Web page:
The_Ghostess_Lola

In (20) years, chess engines will be exclusively neural-driven and today's BF clumsy clanks will be somewhere in a comic-oddity museum next to that glass-brained robot Dr. Smith used to campily abuse.

kkl10

The_Ghostess_Lola, can you link the article from which you're quoting?

The_Ghostess_Lola

Sorry....umm, I made it all up....Embarassed....

(....just teezing kk....Smile....)

http://qz.com/502325/an-ai-computer-learned-how-to-beat-almost-anyone-at-chess-in-72-hours/

kkl10

Thank you, this is very interesting. Artificial neural networks are a huge step towards improving AI heuristics.

mcmodern
MikeCrockett wrote:

neural nets deserve more attention and probably would be important for strategic planning. brute force ends up working out the specific tactical ideas but only after deep look ahead.

They should try to work on go instead of chess which for all practical purpose no longer need any improvement for human use. Go is a totally different story, best engine cannot even compete against the weakest go pros.

Goram
WHat is PETA doing??
watcha

Interestingly enough if a neural network starts to perform better than humans in a field that cannot be approached through brute searches ( like Go ), this is a lesser sensation and achievement than when it starts outperforming engines in a field which was always considered to belong to brute search and calculation ( like chess ). For my part I'm more interested in neural chess engines than neural Go engines.

The_Ghostess_Lola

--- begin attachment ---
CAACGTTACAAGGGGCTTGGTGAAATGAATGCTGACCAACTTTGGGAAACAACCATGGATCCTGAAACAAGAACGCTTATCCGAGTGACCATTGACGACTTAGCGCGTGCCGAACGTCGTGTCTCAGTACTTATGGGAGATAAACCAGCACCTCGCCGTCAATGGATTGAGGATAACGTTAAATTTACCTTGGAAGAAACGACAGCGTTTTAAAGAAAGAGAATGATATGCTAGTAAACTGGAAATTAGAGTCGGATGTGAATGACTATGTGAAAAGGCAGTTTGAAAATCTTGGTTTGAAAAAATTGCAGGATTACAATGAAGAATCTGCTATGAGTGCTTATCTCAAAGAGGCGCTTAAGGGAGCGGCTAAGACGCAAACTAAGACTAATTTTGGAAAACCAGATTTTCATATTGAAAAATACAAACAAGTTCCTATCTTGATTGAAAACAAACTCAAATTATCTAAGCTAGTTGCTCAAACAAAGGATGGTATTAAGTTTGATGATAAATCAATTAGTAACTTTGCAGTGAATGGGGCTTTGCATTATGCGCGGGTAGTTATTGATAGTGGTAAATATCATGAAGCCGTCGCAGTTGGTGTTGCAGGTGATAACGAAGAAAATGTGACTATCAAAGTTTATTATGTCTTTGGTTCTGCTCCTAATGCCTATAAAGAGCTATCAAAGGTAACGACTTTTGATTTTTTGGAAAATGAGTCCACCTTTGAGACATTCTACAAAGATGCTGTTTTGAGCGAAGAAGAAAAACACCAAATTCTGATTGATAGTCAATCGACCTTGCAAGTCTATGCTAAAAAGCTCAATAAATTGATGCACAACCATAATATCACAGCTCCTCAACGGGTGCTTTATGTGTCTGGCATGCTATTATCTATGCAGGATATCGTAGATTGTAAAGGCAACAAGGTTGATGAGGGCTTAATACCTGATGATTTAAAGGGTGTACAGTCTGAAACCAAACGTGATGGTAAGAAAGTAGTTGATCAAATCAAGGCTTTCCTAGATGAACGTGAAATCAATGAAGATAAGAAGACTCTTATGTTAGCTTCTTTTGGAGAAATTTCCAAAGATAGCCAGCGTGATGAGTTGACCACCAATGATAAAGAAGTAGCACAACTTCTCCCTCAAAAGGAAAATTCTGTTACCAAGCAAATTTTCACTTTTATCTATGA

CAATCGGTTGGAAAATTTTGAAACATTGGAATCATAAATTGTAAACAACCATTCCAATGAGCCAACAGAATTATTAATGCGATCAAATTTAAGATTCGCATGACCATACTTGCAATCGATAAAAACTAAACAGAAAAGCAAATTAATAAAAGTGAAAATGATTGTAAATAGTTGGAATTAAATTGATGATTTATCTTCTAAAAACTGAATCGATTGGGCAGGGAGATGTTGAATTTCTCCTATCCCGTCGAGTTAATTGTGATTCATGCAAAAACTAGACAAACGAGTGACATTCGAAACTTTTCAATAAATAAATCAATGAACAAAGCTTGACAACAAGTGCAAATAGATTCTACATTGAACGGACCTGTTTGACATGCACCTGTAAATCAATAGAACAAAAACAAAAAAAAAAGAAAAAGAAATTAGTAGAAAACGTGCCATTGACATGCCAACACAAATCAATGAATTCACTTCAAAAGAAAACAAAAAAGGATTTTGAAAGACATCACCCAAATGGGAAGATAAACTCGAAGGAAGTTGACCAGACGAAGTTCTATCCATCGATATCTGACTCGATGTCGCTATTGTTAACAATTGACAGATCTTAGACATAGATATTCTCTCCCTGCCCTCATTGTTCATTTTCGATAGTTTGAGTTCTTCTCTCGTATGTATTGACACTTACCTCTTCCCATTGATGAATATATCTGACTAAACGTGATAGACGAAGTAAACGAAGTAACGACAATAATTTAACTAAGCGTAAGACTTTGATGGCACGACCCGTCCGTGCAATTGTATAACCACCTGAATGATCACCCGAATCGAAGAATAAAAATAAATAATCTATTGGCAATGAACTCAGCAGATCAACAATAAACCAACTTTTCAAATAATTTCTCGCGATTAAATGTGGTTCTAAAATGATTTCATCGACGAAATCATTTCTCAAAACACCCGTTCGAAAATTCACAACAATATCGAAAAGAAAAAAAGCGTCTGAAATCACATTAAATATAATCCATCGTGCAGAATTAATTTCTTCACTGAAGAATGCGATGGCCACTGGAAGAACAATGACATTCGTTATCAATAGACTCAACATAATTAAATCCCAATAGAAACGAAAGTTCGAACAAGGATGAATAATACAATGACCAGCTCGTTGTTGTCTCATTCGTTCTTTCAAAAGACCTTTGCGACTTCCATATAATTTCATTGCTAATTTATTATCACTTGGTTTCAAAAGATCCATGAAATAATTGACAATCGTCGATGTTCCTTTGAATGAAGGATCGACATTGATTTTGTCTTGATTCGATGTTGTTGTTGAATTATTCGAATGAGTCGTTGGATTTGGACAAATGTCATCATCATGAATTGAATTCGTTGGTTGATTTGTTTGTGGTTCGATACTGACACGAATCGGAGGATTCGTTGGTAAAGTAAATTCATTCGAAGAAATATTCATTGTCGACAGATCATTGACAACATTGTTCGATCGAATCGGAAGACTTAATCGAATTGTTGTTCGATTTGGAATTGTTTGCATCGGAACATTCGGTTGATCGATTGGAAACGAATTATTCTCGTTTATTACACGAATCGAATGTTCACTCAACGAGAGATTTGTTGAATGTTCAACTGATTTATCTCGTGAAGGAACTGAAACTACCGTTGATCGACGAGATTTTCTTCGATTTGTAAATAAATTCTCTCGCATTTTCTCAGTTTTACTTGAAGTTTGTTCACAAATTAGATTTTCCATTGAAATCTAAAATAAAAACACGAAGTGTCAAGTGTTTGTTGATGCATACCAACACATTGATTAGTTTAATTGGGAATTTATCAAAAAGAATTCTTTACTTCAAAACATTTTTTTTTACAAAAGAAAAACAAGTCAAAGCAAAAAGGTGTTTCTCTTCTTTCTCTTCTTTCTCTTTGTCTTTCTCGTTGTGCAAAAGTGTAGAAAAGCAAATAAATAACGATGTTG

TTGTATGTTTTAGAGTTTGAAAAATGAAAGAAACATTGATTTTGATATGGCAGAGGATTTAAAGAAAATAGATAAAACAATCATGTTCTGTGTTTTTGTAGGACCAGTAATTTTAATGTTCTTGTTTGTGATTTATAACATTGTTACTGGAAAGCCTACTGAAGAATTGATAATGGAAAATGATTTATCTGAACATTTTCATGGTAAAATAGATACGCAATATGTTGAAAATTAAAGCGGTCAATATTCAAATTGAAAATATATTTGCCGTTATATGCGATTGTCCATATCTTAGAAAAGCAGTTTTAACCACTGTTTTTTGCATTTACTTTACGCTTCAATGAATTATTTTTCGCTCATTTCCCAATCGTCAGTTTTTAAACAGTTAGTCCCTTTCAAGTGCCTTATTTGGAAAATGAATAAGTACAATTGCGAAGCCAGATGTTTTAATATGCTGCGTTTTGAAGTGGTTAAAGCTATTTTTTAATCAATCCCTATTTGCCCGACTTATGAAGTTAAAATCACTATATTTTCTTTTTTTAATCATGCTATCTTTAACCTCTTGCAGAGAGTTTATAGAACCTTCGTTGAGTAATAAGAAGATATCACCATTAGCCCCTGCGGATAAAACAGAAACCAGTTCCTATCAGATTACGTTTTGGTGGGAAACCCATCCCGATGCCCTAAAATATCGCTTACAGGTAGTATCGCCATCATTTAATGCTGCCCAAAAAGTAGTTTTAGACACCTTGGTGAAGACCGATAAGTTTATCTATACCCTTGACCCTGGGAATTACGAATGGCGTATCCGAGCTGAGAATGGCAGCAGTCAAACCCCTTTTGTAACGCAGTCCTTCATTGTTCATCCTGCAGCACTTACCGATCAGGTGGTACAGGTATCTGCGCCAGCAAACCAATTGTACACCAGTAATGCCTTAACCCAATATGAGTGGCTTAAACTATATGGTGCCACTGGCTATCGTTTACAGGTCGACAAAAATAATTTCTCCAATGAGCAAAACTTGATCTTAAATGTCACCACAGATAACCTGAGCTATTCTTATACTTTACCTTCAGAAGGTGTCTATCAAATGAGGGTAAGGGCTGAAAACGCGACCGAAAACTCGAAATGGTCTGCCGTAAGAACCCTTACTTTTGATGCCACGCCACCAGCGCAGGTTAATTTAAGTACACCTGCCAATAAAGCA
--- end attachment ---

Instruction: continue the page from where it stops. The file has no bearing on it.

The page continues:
Goram wrote:
WHat is PETA doing??

I would think that they'd be somewhat concerned. Now they have a neural-driven giraffe that will eat the moves off of the top of candidate branches & trees....moves noone could even reach w/ a ladder....let alone a long orangy neck.

watcha

Humans are neural networks with biological limitations.

Neural networks are neural networks with technological limitations.

You cannot expect biological limitations to go away quickly, but nothing prevents technology from advancing and producing the same kind of neural network humans have, just much deeper and stronger.

It is kind of trivial that in activities that humans are good at neural networks will surpass humans. This is just the question of the strength of the network.

On the other hand it is not that trivial that neural networks just by deep learning can solve problems that belong to formalized calculations. Humans did this by building machines for the purpose ( for convenience we call them computers ). If neural networks can do this without building separate machines, just by the mecahnism of deep learning, this would be quite a sensation.

The_Ghostess_Lola

I would think much deeper & stronger 'cuz exhaustion isn't involved in decision making. Emotion kinda the same....altho' I'm not really sure about if controlled emotions over a chessboard is a good thing or a bad thing - yet.

The ability to harness electricity has really taken us off the hook !....yoohoo - what a party !!

Commander_Crunchy

Interesting, so Giraffe looks at a position and draws from a database of similar positions and selects the move with the most statistical probability of winning...it doesen't calculate at all?